THE BLOG
09/30/2014 12:37 pm ET Updated Dec 06, 2017

I Am Not Anonymous

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Photo Credit: Kate Meyer, I Am Not Anonymous

I am most definitely not anonymous when it comes to my recovery. I remember talking to my mom on the phone when I was in rehab and she mentioned that family and friends were starting to ask where I was and wanted to know what I wanted her to tell them. My response: "Tell them I'm in rehab for alcohol abuse."

I was so tired of lying to everyone about everything. It was exhausting. I didn't care what people thought. In fact, I knew the rumors flying around would probably be a lot worse than the reality of my situation, so I was open with it from the start.

Not too long after I got out of rehab, I posted about my recovery on Facebook. I was right at 90 days sober and it was September, which is National Recovery Awareness month. So, I thought it was an appropriate time to make a statement and step into the light and join others in being a voice of recovery.

I certainly never hide my days of active addiction. There was nothing anonymous about any of that. I flaunted it all for the world to see. I was "that girl," which still shocks some of my friends who only know "Recovery Allison." But you see, that's because alcohol was only a symptom of my disease. My recovery is so much more than just not drinking. It's a way of life that is based on a foundation of being spiritually fit. I accepted a solution of recovery that demands rigorous honesty. And well, I didn't want to put boundaries on who shared that part of my life with me. I thought being open with anyone and everyone seemed like the easiest way to start out this new life of honesty on which I'd just embarked.

I recently had the opportunity to meet Kate Meyer and Tom Goris, the masterminds behind the I Am Not Anonymous project where I shared my story "From Pain to Purpose."

I Am Not Anonymous gives people in recovery on opportunity to stand up and speak out against the shame and the public intolerance that society has towards people who suffer from this disease. Tom and Kate started the site to show that not only is recovery possible... but that with recovery anything is possible. "We want to show the world that there is a light at the end of the tunnel filled with over 23 million people who live their lives in a productive and positive way. There is hope in the message and it is time to get the message out there," Tom and Kate say.

Addiction is a disease. The stigma associated with addiction has to change. It is literally a life or death matter. So if you are a parent or spouse or a friend of someone and you are ashamed or embarrassed because they are an addict or an alcoholic, then shame on you. Please tell me who that helps? I can promise you they put more shame on themselves than you ever could. Instead, educate yourself on the disease of addiction. Focus on the solution instead of the problem. I can tell you that my family has never shamed me or looked at me as an embarrassment from the moment I admitted I had a problem and needed help and that has been so beneficial in my recovery.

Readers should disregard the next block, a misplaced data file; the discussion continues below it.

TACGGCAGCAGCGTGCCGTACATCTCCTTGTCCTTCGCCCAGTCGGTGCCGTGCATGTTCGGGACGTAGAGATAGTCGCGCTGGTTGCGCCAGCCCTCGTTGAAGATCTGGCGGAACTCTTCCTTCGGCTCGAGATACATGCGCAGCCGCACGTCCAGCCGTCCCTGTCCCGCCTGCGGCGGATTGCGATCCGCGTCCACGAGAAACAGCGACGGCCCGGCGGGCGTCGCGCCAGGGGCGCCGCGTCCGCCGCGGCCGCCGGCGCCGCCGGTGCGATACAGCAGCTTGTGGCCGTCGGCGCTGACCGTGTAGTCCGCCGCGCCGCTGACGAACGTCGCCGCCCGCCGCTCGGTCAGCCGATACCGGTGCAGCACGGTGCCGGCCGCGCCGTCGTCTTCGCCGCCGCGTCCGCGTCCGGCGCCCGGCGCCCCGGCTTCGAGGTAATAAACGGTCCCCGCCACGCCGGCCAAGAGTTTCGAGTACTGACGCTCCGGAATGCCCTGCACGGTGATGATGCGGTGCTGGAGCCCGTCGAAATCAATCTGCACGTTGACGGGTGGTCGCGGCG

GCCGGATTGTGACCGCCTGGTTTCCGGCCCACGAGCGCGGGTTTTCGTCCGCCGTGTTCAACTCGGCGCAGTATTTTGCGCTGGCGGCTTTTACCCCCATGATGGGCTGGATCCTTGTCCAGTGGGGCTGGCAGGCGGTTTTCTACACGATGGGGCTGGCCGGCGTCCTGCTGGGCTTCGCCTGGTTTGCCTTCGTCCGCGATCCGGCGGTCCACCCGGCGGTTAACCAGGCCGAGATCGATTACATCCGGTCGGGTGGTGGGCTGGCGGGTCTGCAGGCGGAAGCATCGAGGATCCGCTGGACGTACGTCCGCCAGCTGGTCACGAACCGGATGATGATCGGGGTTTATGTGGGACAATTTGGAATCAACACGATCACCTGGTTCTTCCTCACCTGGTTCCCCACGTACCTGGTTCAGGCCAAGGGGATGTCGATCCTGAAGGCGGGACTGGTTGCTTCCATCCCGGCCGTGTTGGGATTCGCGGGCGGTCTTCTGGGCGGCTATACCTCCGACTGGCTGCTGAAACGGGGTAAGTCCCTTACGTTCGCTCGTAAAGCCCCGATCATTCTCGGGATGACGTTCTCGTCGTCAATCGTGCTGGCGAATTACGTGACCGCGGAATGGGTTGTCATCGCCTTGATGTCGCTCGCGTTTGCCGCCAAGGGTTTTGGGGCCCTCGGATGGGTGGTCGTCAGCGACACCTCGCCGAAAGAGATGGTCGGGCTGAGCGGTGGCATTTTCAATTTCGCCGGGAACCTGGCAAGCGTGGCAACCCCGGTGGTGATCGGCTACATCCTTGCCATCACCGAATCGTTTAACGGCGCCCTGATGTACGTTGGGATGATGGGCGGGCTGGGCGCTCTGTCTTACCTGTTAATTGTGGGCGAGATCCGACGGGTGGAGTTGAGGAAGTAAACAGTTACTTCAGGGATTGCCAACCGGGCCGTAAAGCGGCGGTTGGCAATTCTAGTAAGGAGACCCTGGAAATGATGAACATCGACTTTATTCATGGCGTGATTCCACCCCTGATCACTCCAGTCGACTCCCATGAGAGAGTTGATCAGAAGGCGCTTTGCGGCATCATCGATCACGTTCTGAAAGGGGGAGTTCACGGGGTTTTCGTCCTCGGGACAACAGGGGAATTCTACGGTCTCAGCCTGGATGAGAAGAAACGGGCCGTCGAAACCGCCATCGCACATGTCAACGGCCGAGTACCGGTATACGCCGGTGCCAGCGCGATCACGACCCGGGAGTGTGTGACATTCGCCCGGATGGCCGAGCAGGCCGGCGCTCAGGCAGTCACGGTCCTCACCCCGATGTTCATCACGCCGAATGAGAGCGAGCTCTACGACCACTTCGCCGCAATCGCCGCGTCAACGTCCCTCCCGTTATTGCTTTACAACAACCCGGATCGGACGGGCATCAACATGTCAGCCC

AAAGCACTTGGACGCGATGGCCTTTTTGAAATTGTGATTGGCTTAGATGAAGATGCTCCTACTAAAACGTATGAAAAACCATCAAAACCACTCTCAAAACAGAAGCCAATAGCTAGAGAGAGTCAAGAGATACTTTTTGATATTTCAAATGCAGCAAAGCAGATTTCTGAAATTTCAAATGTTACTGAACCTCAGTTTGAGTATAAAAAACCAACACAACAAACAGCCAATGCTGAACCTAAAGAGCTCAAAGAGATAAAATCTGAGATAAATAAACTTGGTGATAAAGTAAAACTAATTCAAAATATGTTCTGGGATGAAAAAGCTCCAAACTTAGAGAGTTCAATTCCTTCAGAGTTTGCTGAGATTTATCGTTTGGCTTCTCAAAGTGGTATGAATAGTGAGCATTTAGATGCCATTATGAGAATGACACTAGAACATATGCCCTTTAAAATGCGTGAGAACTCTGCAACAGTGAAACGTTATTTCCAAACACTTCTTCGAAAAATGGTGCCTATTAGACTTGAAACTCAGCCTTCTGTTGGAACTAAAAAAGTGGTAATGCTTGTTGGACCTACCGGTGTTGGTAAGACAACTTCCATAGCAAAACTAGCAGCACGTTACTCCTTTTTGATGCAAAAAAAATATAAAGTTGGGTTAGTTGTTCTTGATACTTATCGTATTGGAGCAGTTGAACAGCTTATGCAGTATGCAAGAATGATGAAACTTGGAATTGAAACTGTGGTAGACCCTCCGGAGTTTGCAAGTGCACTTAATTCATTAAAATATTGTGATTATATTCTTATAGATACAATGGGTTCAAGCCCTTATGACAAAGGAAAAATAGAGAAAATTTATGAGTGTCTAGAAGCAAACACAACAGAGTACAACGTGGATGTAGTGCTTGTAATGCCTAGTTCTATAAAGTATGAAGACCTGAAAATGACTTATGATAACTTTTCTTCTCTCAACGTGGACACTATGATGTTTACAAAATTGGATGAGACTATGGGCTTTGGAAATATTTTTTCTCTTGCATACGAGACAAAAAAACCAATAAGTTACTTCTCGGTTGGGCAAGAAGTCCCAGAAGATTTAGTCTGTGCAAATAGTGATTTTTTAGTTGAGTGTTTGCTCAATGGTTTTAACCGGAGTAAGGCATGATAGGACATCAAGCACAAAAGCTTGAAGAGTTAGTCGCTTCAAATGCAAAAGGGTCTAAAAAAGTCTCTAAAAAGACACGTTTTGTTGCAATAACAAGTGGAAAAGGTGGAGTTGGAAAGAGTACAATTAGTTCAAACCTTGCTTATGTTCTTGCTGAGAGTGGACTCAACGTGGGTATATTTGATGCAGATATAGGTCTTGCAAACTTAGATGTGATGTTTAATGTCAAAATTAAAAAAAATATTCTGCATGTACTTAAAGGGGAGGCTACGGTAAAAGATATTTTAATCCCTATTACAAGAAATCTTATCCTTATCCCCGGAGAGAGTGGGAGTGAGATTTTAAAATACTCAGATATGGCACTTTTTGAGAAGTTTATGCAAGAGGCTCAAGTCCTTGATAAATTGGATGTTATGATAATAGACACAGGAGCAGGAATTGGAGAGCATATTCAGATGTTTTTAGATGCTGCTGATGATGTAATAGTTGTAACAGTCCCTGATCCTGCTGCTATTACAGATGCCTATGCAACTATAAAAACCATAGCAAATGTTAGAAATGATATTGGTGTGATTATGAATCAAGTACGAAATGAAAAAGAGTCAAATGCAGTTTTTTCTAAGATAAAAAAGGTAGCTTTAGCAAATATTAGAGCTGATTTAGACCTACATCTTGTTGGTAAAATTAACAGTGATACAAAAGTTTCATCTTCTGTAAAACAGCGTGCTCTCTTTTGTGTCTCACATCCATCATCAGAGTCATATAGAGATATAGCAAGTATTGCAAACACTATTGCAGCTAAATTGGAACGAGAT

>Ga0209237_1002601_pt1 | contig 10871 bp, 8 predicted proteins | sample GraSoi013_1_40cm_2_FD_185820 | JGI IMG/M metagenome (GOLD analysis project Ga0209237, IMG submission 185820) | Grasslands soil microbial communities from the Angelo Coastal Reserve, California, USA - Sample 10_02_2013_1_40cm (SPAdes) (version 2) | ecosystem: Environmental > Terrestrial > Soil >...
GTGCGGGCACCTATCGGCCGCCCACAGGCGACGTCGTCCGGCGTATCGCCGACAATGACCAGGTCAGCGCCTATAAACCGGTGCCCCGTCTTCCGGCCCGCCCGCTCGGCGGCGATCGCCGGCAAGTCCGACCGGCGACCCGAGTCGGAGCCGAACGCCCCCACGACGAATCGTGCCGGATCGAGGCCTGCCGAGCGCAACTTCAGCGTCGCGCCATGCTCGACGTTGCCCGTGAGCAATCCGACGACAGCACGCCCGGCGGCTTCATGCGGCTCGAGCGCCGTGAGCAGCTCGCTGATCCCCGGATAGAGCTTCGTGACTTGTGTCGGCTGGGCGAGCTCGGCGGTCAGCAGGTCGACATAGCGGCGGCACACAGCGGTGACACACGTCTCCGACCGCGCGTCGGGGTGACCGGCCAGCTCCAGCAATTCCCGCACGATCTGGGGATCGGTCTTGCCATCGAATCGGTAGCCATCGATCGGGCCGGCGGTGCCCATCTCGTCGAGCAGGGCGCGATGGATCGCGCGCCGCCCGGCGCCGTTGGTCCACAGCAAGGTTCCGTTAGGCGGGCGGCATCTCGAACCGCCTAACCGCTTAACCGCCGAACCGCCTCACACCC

I was such a hypocrite when my brother passed away from a drug overdose. I would tell people that I wished he would have felt comfortable enough to open up to us... to not have been ashamed of his addiction... to know that we wouldn't think less of him or judge him for reaching out and asking for help. But, you see, I was walking around in silent desperation just like he did because I was ashamed of who I was and choices I had made. I was trying so desperately to hide who I was and didn't want to be exposed because I was ashamed of that person and what people would think of me. I was so caught up in the denial of both of our addictions and shame was what kept me in that denial for a really long time.

I sometimes feel like I let my brother down because I didn't want to face my own demons and once I did, it was too late. He was gone. I will never get my brother back -- at least not on this side of life, but what I can do is try and help others who are struggling with this disease and the best way I know how to do that is to be authentic with who I am and be open and honest with my disease and my recovery.

My recovery is something I am proud of, so I speak out about it any chance I get to educate and bring awareness about the disease of addiction. I talk about what it was like, what happened, and what my life is like today. Some of the details are dark, but if my darkness can make someone feel like they aren't alone in their own struggles -- to see the same light that I saw at the end of the tunnel, then it's worth it. I have no shame in my past because it doesn't define me and it isn't the person I am today.

Addiction is wretched, but recovery is righteous. Recovery is possible. Recovery is living up to the spirit that is me. I can't imagine why I would I ever choose to keep that anonymous. It's who I am, and so for that... I am not anonymous.

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